A new study has suggested that weight training for two years significantly improves the motor symptoms of Parkinson's disease compared to other forms of exercise.
For the study, 48 people with Parkinson's disease were randomised to progressive resistance exercise, known as weight training, or they were assigned to the exercise known as fitness counts, which includes flexibility, balance and strengthening exercises. The groups exercised for one hour, twice a week for two years.
The severity of motor symptoms, including tremors, was measured using the Unified Parkinson's Disease Rating Scale (UPDRS) after six, 12, 18 and 24 months of exercise. Scores were taken when the participants were not taking their medication.
"While we have known that many different types of exercise can benefit Parkinson's patients over short time periods, we did not know whether exercise improves the motor symptoms of Parkinson's over the long term," Daniel Corcos, the study author from the University of Illinois at Chicago, said.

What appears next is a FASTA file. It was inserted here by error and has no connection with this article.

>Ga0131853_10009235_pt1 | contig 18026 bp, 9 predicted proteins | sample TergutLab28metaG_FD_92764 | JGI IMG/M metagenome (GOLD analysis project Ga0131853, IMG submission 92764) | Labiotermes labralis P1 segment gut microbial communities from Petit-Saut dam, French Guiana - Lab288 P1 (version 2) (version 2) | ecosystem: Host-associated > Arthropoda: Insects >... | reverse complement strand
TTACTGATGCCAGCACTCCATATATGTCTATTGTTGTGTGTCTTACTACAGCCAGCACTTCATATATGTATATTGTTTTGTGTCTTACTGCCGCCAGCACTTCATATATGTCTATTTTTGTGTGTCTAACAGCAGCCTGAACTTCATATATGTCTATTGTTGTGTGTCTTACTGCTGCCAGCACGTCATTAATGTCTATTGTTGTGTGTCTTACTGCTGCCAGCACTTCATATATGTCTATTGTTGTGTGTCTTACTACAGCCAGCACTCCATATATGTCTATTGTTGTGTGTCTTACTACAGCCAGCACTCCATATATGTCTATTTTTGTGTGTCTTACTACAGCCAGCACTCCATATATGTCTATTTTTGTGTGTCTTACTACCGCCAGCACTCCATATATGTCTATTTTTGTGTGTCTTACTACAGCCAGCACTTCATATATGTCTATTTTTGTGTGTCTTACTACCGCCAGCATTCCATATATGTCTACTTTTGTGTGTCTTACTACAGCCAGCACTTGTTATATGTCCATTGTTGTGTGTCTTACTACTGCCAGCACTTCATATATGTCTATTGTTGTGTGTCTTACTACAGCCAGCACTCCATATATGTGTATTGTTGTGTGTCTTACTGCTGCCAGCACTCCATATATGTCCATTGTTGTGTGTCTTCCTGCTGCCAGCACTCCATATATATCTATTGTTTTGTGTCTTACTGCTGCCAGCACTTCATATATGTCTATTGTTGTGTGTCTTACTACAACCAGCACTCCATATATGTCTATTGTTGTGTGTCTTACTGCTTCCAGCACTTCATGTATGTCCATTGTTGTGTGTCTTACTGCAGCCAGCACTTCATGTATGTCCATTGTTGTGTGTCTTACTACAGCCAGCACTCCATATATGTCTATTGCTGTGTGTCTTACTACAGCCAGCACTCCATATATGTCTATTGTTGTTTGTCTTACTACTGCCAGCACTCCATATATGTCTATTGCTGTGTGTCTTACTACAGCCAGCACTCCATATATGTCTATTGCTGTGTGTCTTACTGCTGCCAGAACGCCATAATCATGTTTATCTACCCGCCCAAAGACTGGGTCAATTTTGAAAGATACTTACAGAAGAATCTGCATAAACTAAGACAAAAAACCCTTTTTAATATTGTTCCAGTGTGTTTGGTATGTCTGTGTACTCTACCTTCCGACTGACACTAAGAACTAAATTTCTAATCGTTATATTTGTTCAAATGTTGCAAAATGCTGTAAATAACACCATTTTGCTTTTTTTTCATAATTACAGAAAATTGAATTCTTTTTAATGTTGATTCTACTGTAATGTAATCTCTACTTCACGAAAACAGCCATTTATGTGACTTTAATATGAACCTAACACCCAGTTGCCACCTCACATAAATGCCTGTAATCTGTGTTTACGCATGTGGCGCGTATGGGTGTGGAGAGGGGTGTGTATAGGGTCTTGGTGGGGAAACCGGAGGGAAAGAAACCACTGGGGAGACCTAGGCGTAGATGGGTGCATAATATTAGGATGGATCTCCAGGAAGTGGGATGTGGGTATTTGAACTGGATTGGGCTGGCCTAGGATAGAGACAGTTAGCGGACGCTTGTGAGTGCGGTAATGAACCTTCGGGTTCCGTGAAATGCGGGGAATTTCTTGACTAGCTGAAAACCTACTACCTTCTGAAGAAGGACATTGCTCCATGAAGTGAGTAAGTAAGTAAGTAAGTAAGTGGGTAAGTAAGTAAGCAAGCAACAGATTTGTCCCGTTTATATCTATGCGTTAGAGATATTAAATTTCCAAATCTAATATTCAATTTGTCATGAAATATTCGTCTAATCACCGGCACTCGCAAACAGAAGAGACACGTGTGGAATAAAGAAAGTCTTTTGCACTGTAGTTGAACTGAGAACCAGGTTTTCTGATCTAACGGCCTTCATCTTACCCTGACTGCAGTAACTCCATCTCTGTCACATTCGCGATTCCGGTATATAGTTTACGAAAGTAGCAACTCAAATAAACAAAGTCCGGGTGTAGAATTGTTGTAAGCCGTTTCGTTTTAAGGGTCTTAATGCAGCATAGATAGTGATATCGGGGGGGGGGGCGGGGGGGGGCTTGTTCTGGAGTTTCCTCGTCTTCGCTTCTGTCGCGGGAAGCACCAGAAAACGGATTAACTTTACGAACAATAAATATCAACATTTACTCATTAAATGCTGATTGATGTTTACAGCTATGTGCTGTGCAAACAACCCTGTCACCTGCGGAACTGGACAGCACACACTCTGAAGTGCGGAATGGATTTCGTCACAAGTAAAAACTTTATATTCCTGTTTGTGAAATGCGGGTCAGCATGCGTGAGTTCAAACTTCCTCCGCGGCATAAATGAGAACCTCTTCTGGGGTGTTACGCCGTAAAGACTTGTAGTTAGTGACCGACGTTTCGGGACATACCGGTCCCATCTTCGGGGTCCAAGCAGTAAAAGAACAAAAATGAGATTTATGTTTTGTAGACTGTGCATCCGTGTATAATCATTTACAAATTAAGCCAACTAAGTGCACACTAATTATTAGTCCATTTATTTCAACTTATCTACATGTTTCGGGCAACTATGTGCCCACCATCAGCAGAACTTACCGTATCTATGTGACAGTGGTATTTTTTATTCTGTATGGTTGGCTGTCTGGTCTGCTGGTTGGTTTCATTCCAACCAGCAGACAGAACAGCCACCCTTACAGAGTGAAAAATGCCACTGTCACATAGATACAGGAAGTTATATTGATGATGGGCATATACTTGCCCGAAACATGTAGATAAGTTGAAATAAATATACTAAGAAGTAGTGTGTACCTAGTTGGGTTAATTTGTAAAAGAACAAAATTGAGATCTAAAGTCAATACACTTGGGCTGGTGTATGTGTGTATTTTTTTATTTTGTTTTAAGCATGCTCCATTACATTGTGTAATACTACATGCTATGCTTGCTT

While both forms of exercise reduced motor symptoms at six months of exercise, participants who did weight training saw a 7.3 point improvement in their UPRDS score after two years while the fitness counts group returned to the same scores they had at the start of the study.
"Our results suggest that long-term weight training could be considered by patients and doctors as an important component in managing Parkinson's disease," Corcos added.
The study will be presented at the American Academy of Neurology's 64th Annual Meeting in New Orleans April 21 to April 28, 2012.